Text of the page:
Fort Worth 7 indicted on charges of failure to inform on other bishops

 

Fort Worth 7 indicted on charges of failure to inform on other bishops

Author: 

George Conger

The episcopal defendants in the Fort Worth 7 case have been charged with fraud, financial misconduct and failing to inform on their fellow bishops  who held opinions on church order contrary to those advocated by Presiding Bishop Katharine Jefferts Schori.
In an email dated 2 Oct 2012 seen by Anglican Ink the Fort Worth 7 were informed of the specific canonical violations they had committed by filing an amicus brief in the Fort Worth case before the Texas Supreme Court.
The intake officer for the House of Bishops, the Rt. Rev. F. Clayton Matthews told the seven:
"The complaints were filed by the Standing Committee of the Diocese of Fort Worth and Mr. Paul Ambos, a member in good standing of Christ Church, New Brunswick, New Jersey and a Deputy to the 77th General Convention from the Diocese of New Jersey.  They allege you violated Canons IV.3.1, and Canons IV.4.Sec1(c),(e),(g),(f),(h)(6),(h)(8), and possibly IV.4.Sec.1(h)(2).”
The canonical violations enumerated by Bishop Matthews were:
Canon IV.3.1
(a) knowingly violating or attempting to violate, directly or through the acts of another person, the Constitution or Canons of the Church or of any Diocese;
(b) failing without good cause to cooperate with any investigation or proceeding conducted under authority of this Title; or
(c) intentionally and maliciously bringing a false accusation or knowingly providing false testimony or false evidence in any investigation or proceeding under this Title.
Canon 4: Of Standards of Conduct
Sec. 1. In exercising his or her ministry, a Member of the Clergy shall:
(c) abide by the promises and vows made when ordained;
(e) safeguard the property and funds of the Church and Community;
(f) report to the Intake Officer all matters which may constitute an Offense as defined in Canon IV.2 meeting the standards of Canon IV.3.3, except for matters disclosed to the Member of Clergy as confessor within the Rite of Reconciliation of a Penitent;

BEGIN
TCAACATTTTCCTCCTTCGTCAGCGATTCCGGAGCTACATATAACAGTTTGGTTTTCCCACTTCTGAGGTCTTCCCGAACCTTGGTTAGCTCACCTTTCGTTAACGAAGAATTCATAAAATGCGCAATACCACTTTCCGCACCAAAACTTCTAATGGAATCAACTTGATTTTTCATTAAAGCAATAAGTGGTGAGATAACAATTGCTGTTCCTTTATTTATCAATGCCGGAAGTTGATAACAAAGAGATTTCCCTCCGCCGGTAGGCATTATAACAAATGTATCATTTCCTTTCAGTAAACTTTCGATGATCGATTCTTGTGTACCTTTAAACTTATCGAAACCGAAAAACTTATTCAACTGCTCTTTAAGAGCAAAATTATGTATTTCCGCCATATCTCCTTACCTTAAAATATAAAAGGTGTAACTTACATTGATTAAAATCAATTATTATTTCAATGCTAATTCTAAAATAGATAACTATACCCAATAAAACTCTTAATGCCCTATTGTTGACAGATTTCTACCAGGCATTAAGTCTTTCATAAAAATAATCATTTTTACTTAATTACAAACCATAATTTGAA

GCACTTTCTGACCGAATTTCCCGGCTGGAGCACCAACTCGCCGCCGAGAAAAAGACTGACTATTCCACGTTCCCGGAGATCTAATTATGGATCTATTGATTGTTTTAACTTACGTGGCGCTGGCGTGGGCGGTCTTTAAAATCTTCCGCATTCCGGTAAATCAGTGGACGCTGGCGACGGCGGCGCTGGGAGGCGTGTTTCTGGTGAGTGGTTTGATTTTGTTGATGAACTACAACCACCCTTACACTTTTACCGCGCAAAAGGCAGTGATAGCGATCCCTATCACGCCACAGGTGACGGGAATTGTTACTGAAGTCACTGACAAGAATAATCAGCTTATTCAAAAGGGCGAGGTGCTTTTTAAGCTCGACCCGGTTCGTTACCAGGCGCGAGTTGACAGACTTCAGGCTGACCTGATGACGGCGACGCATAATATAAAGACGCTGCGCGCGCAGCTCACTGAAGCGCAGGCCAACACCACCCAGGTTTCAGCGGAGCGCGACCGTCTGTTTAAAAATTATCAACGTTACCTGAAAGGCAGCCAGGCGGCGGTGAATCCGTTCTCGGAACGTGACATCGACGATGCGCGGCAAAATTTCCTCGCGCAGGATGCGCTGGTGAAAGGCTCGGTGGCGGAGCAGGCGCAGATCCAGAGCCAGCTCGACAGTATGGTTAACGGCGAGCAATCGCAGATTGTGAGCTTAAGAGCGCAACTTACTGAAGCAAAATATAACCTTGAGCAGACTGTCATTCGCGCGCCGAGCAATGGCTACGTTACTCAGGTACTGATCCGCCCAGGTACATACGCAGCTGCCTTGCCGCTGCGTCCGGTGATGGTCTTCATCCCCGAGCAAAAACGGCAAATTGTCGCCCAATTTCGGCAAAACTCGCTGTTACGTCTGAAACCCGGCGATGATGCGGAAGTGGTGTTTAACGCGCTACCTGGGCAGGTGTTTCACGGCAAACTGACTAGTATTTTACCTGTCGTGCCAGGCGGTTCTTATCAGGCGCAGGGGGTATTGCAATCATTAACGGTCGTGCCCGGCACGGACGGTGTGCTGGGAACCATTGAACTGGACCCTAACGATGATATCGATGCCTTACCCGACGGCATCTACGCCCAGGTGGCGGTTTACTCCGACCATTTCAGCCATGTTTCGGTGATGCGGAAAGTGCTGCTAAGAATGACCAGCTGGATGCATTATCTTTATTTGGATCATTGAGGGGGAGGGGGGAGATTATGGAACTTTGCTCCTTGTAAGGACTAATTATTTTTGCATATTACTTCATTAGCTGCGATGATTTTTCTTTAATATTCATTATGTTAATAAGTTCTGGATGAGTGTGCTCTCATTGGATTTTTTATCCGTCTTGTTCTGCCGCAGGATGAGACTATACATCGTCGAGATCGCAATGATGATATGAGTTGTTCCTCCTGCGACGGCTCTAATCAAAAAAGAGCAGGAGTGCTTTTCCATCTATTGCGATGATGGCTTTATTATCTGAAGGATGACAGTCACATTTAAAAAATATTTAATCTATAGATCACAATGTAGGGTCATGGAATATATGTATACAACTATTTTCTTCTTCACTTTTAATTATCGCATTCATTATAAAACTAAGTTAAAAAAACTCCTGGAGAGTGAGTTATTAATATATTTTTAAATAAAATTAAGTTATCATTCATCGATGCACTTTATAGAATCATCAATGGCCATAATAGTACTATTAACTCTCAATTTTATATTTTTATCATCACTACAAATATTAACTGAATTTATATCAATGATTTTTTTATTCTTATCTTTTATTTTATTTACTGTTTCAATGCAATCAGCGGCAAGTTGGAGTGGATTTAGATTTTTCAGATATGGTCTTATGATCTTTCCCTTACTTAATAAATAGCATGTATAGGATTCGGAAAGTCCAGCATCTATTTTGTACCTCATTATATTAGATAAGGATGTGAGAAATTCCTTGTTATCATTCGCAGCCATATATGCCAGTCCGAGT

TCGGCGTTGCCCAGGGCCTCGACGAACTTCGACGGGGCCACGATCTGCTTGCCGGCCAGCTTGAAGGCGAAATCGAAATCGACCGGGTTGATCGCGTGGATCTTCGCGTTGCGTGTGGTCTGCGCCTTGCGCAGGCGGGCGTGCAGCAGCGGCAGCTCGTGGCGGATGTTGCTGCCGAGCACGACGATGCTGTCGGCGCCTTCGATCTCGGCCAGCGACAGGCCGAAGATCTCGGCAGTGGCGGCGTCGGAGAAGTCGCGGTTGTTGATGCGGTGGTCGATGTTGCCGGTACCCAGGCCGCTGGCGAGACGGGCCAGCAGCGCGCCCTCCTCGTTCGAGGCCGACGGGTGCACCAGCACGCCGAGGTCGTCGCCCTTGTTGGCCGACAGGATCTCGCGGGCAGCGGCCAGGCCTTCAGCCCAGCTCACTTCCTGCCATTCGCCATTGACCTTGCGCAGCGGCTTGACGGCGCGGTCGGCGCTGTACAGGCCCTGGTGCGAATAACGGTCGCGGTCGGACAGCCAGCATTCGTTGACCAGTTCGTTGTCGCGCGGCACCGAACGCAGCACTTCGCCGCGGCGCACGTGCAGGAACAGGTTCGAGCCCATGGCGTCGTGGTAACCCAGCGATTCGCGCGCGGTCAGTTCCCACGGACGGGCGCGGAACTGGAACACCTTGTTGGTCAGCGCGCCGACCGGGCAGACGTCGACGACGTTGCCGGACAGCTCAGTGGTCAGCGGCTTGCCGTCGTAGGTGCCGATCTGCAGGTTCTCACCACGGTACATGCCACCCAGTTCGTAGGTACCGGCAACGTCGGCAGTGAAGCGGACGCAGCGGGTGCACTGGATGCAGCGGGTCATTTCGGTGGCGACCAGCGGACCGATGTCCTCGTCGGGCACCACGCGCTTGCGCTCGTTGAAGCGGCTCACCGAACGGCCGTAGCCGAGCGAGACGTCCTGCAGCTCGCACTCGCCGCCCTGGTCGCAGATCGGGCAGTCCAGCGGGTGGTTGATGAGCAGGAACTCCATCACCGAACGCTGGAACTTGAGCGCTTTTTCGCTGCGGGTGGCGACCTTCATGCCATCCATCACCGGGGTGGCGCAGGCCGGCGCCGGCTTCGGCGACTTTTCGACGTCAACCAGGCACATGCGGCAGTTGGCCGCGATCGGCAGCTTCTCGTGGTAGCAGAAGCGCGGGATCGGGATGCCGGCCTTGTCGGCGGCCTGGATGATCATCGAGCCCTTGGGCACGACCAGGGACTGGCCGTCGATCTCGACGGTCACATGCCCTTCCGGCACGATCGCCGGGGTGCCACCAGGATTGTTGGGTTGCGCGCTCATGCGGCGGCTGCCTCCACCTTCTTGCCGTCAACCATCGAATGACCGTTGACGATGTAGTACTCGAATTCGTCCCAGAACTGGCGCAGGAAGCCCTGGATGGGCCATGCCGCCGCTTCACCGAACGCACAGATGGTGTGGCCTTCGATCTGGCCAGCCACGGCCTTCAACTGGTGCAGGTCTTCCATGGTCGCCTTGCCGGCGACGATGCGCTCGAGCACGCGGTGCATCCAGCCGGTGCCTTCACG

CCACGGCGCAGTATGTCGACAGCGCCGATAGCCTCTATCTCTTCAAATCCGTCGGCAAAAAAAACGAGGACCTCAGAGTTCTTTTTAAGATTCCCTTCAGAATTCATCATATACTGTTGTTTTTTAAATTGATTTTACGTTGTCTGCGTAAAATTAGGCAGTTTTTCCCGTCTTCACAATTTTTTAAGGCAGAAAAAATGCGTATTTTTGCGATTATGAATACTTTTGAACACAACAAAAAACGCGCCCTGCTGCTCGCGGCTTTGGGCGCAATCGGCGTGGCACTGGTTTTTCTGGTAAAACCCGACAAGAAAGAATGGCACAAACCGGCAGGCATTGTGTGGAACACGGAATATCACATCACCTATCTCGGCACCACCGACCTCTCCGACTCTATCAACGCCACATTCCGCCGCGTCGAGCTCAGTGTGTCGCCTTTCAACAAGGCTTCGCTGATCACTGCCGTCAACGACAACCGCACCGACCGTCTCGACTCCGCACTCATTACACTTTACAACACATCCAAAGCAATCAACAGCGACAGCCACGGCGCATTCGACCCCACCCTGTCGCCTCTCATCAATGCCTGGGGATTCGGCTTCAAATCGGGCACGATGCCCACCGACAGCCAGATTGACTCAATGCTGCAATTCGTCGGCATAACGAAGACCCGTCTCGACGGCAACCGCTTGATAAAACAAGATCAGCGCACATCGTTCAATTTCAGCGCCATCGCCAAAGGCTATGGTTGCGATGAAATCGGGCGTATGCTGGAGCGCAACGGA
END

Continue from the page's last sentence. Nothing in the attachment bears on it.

(g) exercise his or her ministry in accordance with applicable provisions of the Constitution and Canons of the Church and of the Diocese, ecclesiastical licensure or commission and Community rule or bylaws;
(h) refrain from: (6) conduct involving dishonesty, fraud, deceit or misrepresentation; or (8) any Conduct Unbecoming a Member of the Clergy.
And possibly: IV.4.Sec.1(h)(2): holding and teaching publicly or privately, and advisedly, any Doctrine contrary to that held by the Church.
While the identity of one of the complainants, the Standing Committee of Fort Worth, has been known since July, the identity of the General Convention Deputy who had brought the complaint had been unclear.
In July Bishop Matthews told the accused that a Deputy from New Jersey to the General Convention, who was also an attorney, brought the charges in conjunction with Fort Worth.  Anglican Ink asked Mr. Ambos whether had had brought the complaint, and on July 23 he responded that he had not and the claim was inaccurate. Mr Ambos has not responded to a request this week for clarification of his July statement that he had not brought the complaint in light of the claim made by Bishop Matthews.
Bishop Matthews told the bishops that his “task” was to “determine whether the information, if true, would constitute an Offense; and if the complaints are so determined, to forward them to the Reference Panel.”
He stated that “After reviewing the complaints and participating in the 'closed' sessions of the House of Bishops meetings during the 77th General Convention held this past July in Indianapolis, I, as the Intake Officer, have determined that the alleged canonical violations contained within these complaints, if true, would constitute an Offense, and I am forwarding these complaints to the Reference Panel."
The member of the reference panel to which Bishops Matthews, the investigator, forwarded the complaint for judgment includes Bishop Matthews, Presiding Bishop Katharine Jefferts Schori, and retired Bishop Dorsey Henderson.
On 19 Oct 2012, Bishop Matthews increased the list of defendants by two, adding two bishops to the defendants’ list for having signed an affidavit used by the breakaway diocese of Quincy.  The ten defendants: The Rt Rev. Peter H. Beckwith, the Rt Rev Maurice M. Benitez, the Rt Rev John W. Howe, the Rt Rev Paul E. Lambert, the Rt Rev William H. Love, the Rt Rev D. Bruce MacPherson, the Rt Rev Daniel H. Martins, the Rt. Rev. Edward L. Salmon, Jr, and the Rt Rev James M. Stanton were told that the “Reference Panel unanimously decided according to IV. 6.sec.8 that the complaint will proceed” with “Conciliation pursuant to Canon IV.10.”
One of the accused told Anglican Ink that it was “intriguing that one party to a dispute (Katharine Jefferts Schori) should be able to determine that the other party (the Seven Bishops) has committed an offense by disagreeing with her.”
Canon lawyer Allan Haley has noted the procedures used to investigate and try the bishops violate natural justice and U.S. legal procedures.  He argued that it was axiomatic that an investigator not be a judge of his case or for a complainant be the judge of her own cause.
Bishop Matthews further stated that “after some research for potential persons to serve as a Conciliator, I will meet on October 29th with the person, who we hope will serve as the Conciliator.  I hope following this meeting, a schedule for proceeding will be forth coming."
Sources close to the investigation tell Anglican Ink the meeting to name a “conciliator” had been postponed due to Hurricane Sandy. One of the bishops under indictment told AI he had doubts about the integrity of the proceedings.
“Note that the ‘complainants’ must agree to this procedure, but the ‘respondents’ have no say in the matter,” he said.